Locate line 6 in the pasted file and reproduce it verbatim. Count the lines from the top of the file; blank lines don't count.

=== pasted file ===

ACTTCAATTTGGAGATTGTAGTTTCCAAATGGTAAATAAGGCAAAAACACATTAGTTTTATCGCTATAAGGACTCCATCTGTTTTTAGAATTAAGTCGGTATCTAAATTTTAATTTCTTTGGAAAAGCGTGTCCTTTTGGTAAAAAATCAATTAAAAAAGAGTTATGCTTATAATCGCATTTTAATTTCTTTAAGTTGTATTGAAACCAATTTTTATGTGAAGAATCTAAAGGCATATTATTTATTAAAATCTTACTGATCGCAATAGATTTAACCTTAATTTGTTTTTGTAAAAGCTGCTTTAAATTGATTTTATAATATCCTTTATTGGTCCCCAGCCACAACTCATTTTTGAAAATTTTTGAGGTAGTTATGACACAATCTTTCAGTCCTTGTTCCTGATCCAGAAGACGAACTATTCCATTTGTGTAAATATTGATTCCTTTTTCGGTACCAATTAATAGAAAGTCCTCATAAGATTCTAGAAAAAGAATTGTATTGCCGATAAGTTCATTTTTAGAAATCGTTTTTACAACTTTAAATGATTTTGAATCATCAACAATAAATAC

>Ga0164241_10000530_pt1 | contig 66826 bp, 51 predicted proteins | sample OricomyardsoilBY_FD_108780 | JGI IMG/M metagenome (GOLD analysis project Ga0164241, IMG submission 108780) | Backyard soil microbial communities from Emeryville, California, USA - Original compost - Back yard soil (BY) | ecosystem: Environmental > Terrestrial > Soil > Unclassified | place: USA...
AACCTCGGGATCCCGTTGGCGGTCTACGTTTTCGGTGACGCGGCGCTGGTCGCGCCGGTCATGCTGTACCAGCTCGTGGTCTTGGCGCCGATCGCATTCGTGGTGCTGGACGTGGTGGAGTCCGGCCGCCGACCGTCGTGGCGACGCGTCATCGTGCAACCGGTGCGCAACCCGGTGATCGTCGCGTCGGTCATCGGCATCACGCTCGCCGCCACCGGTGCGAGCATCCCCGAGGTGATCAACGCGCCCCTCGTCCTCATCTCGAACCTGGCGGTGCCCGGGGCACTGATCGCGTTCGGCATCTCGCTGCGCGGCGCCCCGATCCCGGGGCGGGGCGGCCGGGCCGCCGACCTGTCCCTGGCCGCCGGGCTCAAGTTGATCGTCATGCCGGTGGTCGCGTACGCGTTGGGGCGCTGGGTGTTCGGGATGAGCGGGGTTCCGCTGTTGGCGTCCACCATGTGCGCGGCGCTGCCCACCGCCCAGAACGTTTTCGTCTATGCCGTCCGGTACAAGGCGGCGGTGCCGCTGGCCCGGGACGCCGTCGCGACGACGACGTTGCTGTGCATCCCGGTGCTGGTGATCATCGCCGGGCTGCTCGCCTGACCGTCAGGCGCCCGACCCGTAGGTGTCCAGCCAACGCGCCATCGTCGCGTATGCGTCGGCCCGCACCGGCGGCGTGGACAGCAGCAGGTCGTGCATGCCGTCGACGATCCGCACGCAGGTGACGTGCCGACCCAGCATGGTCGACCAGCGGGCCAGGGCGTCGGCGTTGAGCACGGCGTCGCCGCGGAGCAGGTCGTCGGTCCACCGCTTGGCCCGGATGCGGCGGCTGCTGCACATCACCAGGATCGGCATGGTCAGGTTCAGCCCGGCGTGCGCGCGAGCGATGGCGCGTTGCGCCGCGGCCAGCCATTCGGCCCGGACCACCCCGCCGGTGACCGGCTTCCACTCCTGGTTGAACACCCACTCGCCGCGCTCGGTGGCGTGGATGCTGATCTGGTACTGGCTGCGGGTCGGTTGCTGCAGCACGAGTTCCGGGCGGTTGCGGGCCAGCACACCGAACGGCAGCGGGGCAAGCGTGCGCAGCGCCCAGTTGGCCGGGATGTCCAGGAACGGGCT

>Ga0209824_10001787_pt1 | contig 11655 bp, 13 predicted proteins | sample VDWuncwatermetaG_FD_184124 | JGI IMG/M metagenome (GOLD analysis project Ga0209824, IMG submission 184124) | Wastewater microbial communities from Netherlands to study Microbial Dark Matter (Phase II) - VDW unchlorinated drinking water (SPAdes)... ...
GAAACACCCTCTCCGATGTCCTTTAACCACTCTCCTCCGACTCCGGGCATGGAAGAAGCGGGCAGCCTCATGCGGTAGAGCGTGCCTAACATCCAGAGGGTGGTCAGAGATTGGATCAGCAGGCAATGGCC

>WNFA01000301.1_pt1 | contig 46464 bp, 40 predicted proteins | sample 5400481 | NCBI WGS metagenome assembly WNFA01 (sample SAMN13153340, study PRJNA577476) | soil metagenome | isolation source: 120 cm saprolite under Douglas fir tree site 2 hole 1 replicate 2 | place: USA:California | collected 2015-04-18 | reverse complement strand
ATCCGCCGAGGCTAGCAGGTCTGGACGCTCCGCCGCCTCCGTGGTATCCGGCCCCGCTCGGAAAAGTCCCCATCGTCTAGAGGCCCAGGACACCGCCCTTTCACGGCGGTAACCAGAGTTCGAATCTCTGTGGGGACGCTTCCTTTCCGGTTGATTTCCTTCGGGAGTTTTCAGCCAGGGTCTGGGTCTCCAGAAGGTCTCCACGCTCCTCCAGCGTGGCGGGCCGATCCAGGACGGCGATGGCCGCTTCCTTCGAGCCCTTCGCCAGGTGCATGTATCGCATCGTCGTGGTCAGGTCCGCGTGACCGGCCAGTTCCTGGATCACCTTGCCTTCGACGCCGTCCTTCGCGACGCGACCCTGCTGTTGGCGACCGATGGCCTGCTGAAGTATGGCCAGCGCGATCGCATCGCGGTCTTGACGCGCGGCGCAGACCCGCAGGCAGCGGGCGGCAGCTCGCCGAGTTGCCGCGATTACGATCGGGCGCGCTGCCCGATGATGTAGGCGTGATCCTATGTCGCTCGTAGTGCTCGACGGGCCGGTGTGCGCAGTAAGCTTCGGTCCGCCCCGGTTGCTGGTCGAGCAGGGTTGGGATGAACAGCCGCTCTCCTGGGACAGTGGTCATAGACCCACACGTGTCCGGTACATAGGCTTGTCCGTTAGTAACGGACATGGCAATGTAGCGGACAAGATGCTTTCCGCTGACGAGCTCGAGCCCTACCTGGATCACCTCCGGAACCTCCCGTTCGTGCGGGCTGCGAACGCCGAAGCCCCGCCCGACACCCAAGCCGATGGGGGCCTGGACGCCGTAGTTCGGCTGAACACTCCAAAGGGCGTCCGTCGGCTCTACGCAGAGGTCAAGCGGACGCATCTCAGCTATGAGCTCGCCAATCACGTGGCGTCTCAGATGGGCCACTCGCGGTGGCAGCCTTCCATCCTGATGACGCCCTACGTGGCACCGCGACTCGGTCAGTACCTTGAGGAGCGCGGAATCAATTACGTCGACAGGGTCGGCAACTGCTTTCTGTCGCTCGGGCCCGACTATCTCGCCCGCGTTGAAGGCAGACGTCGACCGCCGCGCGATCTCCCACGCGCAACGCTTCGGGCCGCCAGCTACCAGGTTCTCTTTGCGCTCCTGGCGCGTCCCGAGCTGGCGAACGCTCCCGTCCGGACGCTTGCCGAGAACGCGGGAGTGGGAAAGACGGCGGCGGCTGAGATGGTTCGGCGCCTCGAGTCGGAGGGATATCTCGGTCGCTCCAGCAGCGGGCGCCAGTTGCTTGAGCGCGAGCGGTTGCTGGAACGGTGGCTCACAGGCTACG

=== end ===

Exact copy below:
>WNFA01000301.1_pt1 | contig 46464 bp, 40 predicted proteins | sample 5400481 | NCBI WGS metagenome assembly WNFA01 (sample SAMN13153340, study PRJNA577476) | soil metagenome | isolation source: 120 cm saprolite under Douglas fir tree site 2 hole 1 replicate 2 | place: USA:California | collected 2015-04-18 | reverse complement strand